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August 25, 2010

As the daughter of famous country star Johnny Cash, singer/songwriter Rosanne Cash says she grew up expecting drama to come knocking at the family door every day. But she didn't expect it to bring news of a brain illness.

In her new book, Composed: A Memoir, Cash describes what it was like growing up around her superstar dad, her own successes as a singer-songwriter, and the trials of recovering from major brain surgery in 2007.

Cash's brain surgery corrected a diagnosed Stage 1 Chiari malformation People magazine reported at the time. According to the National Institutes of Health, Chaiari malformations are "structural defects in the cerebellum, the part of the brain that controls balance." Cash complained of headaches before being diagnosed. But it's obvious that her condition had no affect on her sharp sense of humor.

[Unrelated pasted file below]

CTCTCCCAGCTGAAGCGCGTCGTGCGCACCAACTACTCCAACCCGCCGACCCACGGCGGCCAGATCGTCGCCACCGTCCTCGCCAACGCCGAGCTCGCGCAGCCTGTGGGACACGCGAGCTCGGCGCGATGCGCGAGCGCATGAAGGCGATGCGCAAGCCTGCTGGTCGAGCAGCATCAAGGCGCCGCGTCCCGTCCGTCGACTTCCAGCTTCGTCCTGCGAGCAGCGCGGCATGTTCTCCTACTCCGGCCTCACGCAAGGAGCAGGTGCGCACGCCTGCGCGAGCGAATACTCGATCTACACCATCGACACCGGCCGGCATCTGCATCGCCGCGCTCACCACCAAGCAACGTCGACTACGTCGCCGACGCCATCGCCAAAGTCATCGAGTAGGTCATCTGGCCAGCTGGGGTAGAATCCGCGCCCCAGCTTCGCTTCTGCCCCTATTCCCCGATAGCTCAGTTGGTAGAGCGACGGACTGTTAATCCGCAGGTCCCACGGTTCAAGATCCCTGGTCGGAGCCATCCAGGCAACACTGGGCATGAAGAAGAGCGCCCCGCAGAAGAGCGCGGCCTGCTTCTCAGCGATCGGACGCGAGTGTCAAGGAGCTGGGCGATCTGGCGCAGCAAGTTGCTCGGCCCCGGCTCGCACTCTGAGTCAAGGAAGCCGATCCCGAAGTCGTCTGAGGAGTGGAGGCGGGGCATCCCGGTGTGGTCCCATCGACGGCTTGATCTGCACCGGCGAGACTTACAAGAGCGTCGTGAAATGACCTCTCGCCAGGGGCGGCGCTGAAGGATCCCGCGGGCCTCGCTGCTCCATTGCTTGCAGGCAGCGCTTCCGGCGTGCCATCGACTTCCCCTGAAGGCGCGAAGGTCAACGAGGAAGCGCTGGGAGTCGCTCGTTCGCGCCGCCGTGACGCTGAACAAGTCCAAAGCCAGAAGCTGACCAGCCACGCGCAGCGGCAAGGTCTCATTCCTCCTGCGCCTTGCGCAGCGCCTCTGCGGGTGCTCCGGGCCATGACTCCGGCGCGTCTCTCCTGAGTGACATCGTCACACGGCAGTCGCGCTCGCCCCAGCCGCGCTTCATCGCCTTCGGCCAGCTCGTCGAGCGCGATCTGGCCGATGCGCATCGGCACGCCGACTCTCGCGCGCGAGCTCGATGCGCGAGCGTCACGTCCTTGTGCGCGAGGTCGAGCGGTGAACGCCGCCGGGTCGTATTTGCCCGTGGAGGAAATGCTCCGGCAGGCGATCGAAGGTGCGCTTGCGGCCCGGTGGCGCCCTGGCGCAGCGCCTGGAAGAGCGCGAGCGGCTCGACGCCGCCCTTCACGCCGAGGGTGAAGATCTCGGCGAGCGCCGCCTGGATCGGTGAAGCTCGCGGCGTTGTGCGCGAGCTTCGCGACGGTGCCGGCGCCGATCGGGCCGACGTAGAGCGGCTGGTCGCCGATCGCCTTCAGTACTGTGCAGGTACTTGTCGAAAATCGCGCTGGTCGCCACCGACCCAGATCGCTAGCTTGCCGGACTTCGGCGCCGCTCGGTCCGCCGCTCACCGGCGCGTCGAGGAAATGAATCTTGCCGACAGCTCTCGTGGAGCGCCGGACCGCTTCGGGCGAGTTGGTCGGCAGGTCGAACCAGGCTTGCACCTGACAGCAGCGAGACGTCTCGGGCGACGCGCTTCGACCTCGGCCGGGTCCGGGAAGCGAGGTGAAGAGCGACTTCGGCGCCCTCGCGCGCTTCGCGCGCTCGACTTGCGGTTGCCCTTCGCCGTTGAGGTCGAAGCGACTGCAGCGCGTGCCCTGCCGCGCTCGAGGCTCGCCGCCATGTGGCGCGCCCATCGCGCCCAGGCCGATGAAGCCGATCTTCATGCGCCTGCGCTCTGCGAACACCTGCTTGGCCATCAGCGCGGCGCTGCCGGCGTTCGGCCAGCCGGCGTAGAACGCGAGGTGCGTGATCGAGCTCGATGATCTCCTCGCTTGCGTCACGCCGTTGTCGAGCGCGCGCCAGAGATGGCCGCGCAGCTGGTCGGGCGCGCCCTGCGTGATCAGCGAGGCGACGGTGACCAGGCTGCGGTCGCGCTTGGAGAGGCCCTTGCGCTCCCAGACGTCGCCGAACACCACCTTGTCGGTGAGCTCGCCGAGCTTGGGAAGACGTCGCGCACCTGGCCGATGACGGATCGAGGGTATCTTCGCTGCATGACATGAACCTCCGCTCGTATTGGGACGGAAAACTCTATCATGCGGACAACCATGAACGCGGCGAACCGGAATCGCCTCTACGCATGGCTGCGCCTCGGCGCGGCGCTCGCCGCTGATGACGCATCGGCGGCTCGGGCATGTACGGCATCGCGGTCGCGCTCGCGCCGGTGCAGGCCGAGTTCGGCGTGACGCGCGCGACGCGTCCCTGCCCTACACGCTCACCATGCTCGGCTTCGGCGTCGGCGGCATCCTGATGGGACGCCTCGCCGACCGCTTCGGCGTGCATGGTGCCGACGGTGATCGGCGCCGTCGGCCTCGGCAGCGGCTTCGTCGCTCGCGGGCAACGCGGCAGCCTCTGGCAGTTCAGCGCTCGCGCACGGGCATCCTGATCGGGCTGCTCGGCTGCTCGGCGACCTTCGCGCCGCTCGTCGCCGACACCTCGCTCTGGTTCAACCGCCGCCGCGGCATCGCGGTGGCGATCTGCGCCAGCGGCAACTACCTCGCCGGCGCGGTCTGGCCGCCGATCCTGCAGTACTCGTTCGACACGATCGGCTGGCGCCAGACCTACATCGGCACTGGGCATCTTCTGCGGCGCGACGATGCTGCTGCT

She recalls entering the New York hospital where she was having brain surgery--when a nurse asked Cash what she was in for, she replied, straight-faced "Liposuction." Only after the hospital staff member began "mentally running through the list of possible consequences of her misunderstanding: disciplinary board hearings, lawsuits, job loss ..." did Cash finally come out with the truth about the real procedure she was having.

Cash has shown she is still able to look on the positive side of things, and use her positivity to work through recovery. Her attitude is also relating well to other survivors--her memoir made The New York Times bestseller list at No. 20 this week.

Cash insists the book is not a tell-all--"it's just not in my nature to air grievances in public" she told The LA Times. Instead, Cash has created an inspiring true story of survival in the face of adversity.

Rosanne Cash's book, Composed: A Memoir is available from
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